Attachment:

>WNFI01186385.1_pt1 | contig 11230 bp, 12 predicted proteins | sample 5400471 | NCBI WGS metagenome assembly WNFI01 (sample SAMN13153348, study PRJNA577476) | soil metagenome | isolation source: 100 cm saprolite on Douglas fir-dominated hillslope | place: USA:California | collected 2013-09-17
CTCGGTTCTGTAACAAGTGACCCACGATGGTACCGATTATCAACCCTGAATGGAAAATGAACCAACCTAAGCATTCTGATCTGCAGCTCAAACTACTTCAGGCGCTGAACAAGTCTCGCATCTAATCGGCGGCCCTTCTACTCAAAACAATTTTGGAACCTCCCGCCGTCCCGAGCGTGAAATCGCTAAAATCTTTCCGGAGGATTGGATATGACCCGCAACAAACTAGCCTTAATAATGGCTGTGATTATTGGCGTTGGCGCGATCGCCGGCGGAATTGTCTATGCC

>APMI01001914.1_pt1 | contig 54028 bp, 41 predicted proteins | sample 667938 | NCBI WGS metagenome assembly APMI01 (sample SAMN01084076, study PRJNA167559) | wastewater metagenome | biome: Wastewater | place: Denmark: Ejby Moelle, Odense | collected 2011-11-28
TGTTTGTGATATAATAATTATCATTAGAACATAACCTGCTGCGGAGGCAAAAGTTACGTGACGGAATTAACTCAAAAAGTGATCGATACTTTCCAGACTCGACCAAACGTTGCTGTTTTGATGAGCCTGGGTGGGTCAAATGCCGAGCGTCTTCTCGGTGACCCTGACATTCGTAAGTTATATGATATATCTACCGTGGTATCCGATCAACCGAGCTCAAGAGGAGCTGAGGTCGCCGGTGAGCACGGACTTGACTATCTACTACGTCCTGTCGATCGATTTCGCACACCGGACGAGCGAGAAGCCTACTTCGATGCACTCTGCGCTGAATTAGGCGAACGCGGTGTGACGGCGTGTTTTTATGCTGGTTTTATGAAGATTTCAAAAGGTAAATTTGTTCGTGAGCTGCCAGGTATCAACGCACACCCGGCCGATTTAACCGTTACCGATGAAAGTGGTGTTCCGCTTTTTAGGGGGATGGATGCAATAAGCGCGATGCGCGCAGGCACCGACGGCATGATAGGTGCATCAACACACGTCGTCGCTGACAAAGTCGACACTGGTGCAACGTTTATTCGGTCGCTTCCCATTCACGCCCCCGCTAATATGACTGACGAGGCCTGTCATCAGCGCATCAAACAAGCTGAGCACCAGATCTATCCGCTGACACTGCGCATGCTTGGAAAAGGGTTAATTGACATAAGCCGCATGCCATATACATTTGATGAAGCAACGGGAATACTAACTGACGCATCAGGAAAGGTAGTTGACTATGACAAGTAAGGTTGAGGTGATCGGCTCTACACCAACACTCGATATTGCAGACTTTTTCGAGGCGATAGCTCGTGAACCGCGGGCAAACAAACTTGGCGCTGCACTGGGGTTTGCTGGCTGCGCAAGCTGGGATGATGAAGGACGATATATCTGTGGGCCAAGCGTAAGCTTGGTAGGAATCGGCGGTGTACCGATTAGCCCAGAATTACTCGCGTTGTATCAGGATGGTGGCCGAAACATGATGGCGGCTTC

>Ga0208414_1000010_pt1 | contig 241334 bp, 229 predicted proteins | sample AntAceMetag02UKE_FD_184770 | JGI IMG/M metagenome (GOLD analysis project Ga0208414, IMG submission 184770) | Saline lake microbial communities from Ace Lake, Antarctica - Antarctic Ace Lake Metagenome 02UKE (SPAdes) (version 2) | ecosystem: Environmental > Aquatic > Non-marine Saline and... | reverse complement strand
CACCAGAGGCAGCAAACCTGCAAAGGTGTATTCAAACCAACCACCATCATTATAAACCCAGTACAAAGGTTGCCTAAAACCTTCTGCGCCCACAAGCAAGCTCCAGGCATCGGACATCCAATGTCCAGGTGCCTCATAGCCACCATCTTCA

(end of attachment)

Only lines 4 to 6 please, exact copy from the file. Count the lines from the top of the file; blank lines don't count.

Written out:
TGTTTGTGATATAATAATTATCATTAGAACATAACCTGCTGCGGAGGCAAAAGTTACGTGACGGAATTAACTCAAAAAGTGATCGATACTTTCCAGACTCGACCAAACGTTGCTGTTTTGATGAGCCTGGGTGGGTCAAATGCCGAGCGTCTTCTCGGTGACCCTGACATTCGTAAGTTATATGATATATCTACCGTGGTATCCGATCAACCGAGCTCAAGAGGAGCTGAGGTCGCCGGTGAGCACGGACTTGACTATCTACTACGTCCTGTCGATCGATTTCGCACACCGGACGAGCGAGAAGCCTACTTCGATGCACTCTGCGCTGAATTAGGCGAACGCGGTGTGACGGCGTGTTTTTATGCTGGTTTTATGAAGATTTCAAAAGGTAAATTTGTTCGTGAGCTGCCAGGTATCAACGCACACCCGGCCGATTTAACCGTTACCGATGAAAGTGGTGTTCCGCTTTTTAGGGGGATGGATGCAATAAGCGCGATGCGCGCAGGCACCGACGGCATGATAGGTGCATCAACACACGTCGTCGCTGACAAAGTCGACACTGGTGCAACGTTTATTCGGTCGCTTCCCATTCACGCCCCCGCTAATATGACTGACGAGGCCTGTCATCAGCGCATCAAACAAGCTGAGCACCAGATCTATCCGCTGACACTGCGCATGCTTGGAAAAGGGTTAATTGACATAAGCCGCATGCCATATACATTTGATGAAGCAACGGGAATACTAACTGACGCATCAGGAAAGGTAGTTGACTATGACAAGTAAGGTTGAGGTGATCGGCTCTACACCAACACTCGATATTGCAGACTTTTTCGAGGCGATAGCTCGTGAACCGCGGGCAAACAAACTTGGCGCTGCACTGGGGTTTGCTGGCTGCGCAAGCTGGGATGATGAAGGACGATATATCTGTGGGCCAAGCGTAAGCTTGGTAGGAATCGGCGGTGTACCGATTAGCCCAGAATTACTCGCGTTGTATCAGGATGGTGGCCGAAACATGATGGCGGCTTC

>Ga0208414_1000010_pt1 | contig 241334 bp, 229 predicted proteins | sample AntAceMetag02UKE_FD_184770 | JGI IMG/M metagenome (GOLD analysis project Ga0208414, IMG submission 184770) | Saline lake microbial communities from Ace Lake, Antarctica - Antarctic Ace Lake Metagenome 02UKE (SPAdes) (version 2) | ecosystem: Environmental > Aquatic > Non-marine Saline and... | reverse complement strand
CACCAGAGGCAGCAAACCTGCAAAGGTGTATTCAAACCAACCACCATCATTATAAACCCAGTACAAAGGTTGCCTAAAACCTTCTGCGCCCACAAGCAAGCTCCAGGCATCGGACATCCAATGTCCAGGTGCCTCATAGCCACCATCTTCA